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  • As a student nurse on placement, I have found in my current ward that health care assitants are increasingly becoming the main people the patients see. There are a lot more HCA's on my ward than nurses and the nurses are often left with lots of paperwork, drug rounds, meetings and taking obs. It comes to the HCA to do most personal care although the nurses do help when they can. When I asked them how much training they needed to become HCAs the answer was very little. Surely more regulating of HCAs would also help, to make sure they know how important care and compassion is. Some were very good but others seem to lack compassion - one was going to leave a lady sat in her hoist sling all day because it was too much of a faff putting the sling back on later - I couldn't believe it and immediately took the sling away. Where was the care? The HCA hadn't thought how uncomfortable and awkward it would be for the lady to stay sat on a sling all day but was only thinking about himself and how inconvenient it would be for him to have to put the sling back on later. Grrr!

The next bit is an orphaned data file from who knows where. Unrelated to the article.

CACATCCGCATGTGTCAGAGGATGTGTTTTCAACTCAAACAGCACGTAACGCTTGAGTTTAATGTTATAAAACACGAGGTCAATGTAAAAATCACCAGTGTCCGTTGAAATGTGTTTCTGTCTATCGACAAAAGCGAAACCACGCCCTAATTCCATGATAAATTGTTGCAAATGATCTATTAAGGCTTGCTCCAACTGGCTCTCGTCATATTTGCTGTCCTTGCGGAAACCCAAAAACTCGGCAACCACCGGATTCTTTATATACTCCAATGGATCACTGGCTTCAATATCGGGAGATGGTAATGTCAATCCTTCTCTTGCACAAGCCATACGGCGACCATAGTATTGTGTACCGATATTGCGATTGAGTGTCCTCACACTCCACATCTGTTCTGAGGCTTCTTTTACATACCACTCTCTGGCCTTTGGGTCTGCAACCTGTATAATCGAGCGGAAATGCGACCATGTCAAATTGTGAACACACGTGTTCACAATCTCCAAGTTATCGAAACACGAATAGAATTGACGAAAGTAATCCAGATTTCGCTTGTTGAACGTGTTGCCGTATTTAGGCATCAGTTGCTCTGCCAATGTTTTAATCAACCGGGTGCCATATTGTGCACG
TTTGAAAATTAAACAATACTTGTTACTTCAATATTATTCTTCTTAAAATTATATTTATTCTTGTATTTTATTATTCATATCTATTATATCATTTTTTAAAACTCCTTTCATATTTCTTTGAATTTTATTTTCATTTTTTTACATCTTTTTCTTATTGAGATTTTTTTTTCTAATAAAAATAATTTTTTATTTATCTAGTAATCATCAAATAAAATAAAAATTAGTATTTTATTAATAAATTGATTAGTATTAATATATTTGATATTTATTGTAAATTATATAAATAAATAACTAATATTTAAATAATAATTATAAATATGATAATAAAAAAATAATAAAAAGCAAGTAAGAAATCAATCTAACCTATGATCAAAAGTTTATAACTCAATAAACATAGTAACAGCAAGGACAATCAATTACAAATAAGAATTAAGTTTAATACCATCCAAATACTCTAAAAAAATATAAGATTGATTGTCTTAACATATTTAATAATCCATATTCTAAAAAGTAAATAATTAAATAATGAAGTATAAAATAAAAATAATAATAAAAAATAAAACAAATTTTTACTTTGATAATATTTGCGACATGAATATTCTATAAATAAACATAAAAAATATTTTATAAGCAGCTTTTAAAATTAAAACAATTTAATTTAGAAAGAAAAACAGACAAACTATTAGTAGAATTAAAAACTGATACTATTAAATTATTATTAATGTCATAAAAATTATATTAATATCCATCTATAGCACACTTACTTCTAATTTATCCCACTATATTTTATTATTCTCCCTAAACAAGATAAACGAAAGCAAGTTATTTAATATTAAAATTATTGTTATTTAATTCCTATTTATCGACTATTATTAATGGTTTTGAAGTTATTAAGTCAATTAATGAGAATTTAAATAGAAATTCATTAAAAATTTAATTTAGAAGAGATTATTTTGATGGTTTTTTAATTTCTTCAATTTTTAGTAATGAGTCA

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  • I am 55 next month, and am retiring from the NHS. I have been privileged and humbled to have nursed wonderful people. I have worked with truly good nurses, doctors, ancillary staff.Over the years I have seen great changes.
    The NHS remains a dedicated and enviable institution. But, as with most institutions today, it is time to return to basics.Nurses are kept away from patients while pursuing mostly pointless targets, filling in copious, and often duplicatious forms, computer work-the list goes on. Common sense cannot prevail! Managers are constrained from above-views of the workers are often ignored.
    Money, money, money....but a lot is wasted.
    Nusing, however technological it may become, should still focus on the holistic care of the patient, and I wonder if this is truly recognised in nurse education today? Yes, the training of yesteryear may have had its faults, but we nursed.

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  • Mindfulness in Healthcare: Bringing Intention, Attention and Reflection to Healthcare.